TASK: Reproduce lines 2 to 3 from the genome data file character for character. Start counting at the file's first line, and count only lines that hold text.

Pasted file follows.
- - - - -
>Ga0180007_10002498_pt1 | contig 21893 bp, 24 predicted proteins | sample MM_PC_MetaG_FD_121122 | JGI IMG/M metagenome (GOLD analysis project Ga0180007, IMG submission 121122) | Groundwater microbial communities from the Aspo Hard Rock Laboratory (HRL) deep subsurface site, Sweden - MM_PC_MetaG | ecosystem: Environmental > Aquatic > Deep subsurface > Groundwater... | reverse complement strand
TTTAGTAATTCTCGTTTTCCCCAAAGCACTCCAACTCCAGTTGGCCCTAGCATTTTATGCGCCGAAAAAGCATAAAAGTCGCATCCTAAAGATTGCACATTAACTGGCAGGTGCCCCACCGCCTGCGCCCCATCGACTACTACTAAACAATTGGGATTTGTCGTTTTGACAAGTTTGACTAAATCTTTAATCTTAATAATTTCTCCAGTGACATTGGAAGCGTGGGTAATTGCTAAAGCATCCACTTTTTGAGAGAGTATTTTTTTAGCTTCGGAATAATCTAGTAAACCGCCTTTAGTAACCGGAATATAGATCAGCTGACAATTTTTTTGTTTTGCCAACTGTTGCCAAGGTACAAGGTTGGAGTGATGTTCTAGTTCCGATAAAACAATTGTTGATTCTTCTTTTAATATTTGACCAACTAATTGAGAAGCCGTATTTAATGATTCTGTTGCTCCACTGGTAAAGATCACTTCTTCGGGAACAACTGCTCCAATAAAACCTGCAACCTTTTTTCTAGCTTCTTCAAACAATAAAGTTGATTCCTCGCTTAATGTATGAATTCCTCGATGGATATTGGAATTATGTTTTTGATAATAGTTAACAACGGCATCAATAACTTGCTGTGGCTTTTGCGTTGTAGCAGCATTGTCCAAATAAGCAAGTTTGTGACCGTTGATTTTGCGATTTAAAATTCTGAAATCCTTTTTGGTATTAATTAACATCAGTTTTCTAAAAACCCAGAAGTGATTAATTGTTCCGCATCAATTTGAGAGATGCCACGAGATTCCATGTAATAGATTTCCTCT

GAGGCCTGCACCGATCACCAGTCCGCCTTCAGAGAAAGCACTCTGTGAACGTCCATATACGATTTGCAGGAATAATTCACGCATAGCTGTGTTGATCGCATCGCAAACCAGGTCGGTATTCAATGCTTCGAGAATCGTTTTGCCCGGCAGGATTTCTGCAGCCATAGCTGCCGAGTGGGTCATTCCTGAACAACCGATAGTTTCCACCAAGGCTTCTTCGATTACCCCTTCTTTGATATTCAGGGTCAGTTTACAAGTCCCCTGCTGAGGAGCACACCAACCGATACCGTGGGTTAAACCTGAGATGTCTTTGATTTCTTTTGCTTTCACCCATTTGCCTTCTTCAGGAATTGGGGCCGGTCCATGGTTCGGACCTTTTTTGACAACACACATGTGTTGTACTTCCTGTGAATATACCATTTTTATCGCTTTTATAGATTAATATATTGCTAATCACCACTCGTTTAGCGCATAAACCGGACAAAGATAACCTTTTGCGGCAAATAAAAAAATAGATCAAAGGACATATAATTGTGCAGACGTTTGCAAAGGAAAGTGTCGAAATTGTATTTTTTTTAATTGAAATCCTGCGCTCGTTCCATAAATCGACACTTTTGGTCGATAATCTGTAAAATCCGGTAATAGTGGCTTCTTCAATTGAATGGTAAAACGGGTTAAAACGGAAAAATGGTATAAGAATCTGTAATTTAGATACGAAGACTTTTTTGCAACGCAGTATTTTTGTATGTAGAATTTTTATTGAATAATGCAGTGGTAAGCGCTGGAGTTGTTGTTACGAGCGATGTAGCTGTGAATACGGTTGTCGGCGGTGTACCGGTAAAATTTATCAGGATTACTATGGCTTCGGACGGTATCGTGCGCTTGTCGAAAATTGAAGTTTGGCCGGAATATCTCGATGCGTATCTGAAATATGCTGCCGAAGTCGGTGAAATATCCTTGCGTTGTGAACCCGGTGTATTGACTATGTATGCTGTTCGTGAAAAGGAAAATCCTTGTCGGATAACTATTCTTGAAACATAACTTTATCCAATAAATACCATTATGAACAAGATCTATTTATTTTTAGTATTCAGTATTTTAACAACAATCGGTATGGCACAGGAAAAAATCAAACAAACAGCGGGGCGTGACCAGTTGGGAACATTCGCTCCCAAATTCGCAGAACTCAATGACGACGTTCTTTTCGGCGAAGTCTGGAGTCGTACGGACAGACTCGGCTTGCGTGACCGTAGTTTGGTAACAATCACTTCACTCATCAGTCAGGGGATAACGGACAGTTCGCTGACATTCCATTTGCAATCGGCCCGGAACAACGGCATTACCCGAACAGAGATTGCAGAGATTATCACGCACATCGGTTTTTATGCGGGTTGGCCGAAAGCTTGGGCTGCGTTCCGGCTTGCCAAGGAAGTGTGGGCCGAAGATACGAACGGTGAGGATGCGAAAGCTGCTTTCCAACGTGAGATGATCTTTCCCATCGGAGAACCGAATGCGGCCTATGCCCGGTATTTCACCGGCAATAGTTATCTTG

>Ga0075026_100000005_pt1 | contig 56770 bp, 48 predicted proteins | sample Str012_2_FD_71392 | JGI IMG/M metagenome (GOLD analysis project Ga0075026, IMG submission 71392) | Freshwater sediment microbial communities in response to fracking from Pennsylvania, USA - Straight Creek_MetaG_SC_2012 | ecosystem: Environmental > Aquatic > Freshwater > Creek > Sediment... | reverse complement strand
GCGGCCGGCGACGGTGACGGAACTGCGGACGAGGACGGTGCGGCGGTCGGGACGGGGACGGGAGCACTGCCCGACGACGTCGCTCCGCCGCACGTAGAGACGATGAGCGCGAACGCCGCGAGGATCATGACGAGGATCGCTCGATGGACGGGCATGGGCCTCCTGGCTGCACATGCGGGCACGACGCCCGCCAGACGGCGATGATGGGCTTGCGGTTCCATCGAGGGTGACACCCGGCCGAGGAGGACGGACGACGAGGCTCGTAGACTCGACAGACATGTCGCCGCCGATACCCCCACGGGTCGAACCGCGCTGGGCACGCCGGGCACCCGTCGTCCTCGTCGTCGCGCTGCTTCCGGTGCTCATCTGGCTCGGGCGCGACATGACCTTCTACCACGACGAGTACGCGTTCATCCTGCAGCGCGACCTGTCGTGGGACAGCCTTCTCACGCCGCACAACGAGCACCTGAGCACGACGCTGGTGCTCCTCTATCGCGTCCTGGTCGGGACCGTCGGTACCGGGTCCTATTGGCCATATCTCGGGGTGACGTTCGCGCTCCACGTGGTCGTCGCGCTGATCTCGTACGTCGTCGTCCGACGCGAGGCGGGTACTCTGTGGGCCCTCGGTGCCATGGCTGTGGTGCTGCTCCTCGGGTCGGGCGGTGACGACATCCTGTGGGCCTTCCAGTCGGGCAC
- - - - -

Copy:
TTTAGTAATTCTCGTTTTCCCCAAAGCACTCCAACTCCAGTTGGCCCTAGCATTTTATGCGCCGAAAAAGCATAAAAGTCGCATCCTAAAGATTGCACATTAACTGGCAGGTGCCCCACCGCCTGCGCCCCATCGACTACTACTAAACAATTGGGATTTGTCGTTTTGACAAGTTTGACTAAATCTTTAATCTTAATAATTTCTCCAGTGACATTGGAAGCGTGGGTAATTGCTAAAGCATCCACTTTTTGAGAGAGTATTTTTTTAGCTTCGGAATAATCTAGTAAACCGCCTTTAGTAACCGGAATATAGATCAGCTGACAATTTTTTTGTTTTGCCAACTGTTGCCAAGGTACAAGGTTGGAGTGATGTTCTAGTTCCGATAAAACAATTGTTGATTCTTCTTTTAATATTTGACCAACTAATTGAGAAGCCGTATTTAATGATTCTGTTGCTCCACTGGTAAAGATCACTTCTTCGGGAACAACTGCTCCAATAAAACCTGCAACCTTTTTTCTAGCTTCTTCAAACAATAAAGTTGATTCCTCGCTTAATGTATGAATTCCTCGATGGATATTGGAATTATGTTTTTGATAATAGTTAACAACGGCATCAATAACTTGCTGTGGCTTTTGCGTTGTAGCAGCATTGTCCAAATAAGCAAGTTTGTGACCGTTGATTTTGCGATTTAAAATTCTGAAATCCTTTTTGGTATTAATTAACATCAGTTTTCTAAAAACCCAGAAGTGATTAATTGTTCCGCATCAATTTGAGAGATGCCACGAGATTCCATGTAATAGATTTCCTCT

GAGGCCTGCACCGATCACCAGTCCGCCTTCAGAGAAAGCACTCTGTGAACGTCCATATACGATTTGCAGGAATAATTCACGCATAGCTGTGTTGATCGCATCGCAAACCAGGTCGGTATTCAATGCTTCGAGAATCGTTTTGCCCGGCAGGATTTCTGCAGCCATAGCTGCCGAGTGGGTCATTCCTGAACAACCGATAGTTTCCACCAAGGCTTCTTCGATTACCCCTTCTTTGATATTCAGGGTCAGTTTACAAGTCCCCTGCTGAGGAGCACACCAACCGATACCGTGGGTTAAACCTGAGATGTCTTTGATTTCTTTTGCTTTCACCCATTTGCCTTCTTCAGGAATTGGGGCCGGTCCATGGTTCGGACCTTTTTTGACAACACACATGTGTTGTACTTCCTGTGAATATACCATTTTTATCGCTTTTATAGATTAATATATTGCTAATCACCACTCGTTTAGCGCATAAACCGGACAAAGATAACCTTTTGCGGCAAATAAAAAAATAGATCAAAGGACATATAATTGTGCAGACGTTTGCAAAGGAAAGTGTCGAAATTGTATTTTTTTTAATTGAAATCCTGCGCTCGTTCCATAAATCGACACTTTTGGTCGATAATCTGTAAAATCCGGTAATAGTGGCTTCTTCAATTGAATGGTAAAACGGGTTAAAACGGAAAAATGGTATAAGAATCTGTAATTTAGATACGAAGACTTTTTTGCAACGCAGTATTTTTGTATGTAGAATTTTTATTGAATAATGCAGTGGTAAGCGCTGGAGTTGTTGTTACGAGCGATGTAGCTGTGAATACGGTTGTCGGCGGTGTACCGGTAAAATTTATCAGGATTACTATGGCTTCGGACGGTATCGTGCGCTTGTCGAAAATTGAAGTTTGGCCGGAATATCTCGATGCGTATCTGAAATATGCTGCCGAAGTCGGTGAAATATCCTTGCGTTGTGAACCCGGTGTATTGACTATGTATGCTGTTCGTGAAAAGGAAAATCCTTGTCGGATAACTATTCTTGAAACATAACTTTATCCAATAAATACCATTATGAACAAGATCTATTTATTTTTAGTATTCAGTATTTTAACAACAATCGGTATGGCACAGGAAAAAATCAAACAAACAGCGGGGCGTGACCAGTTGGGAACATTCGCTCCCAAATTCGCAGAACTCAATGACGACGTTCTTTTCGGCGAAGTCTGGAGTCGTACGGACAGACTCGGCTTGCGTGACCGTAGTTTGGTAACAATCACTTCACTCATCAGTCAGGGGATAACGGACAGTTCGCTGACATTCCATTTGCAATCGGCCCGGAACAACGGCATTACCCGAACAGAGATTGCAGAGATTATCACGCACATCGGTTTTTATGCGGGTTGGCCGAAAGCTTGGGCTGCGTTCCGGCTTGCCAAGGAAGTGTGGGCCGAAGATACGAACGGTGAGGATGCGAAAGCTGCTTTCCAACGTGAGATGATCTTTCCCATCGGAGAACCGAATGCGGCCTATGCCCGGTATTTCACCGGCAATAGTTATCTTG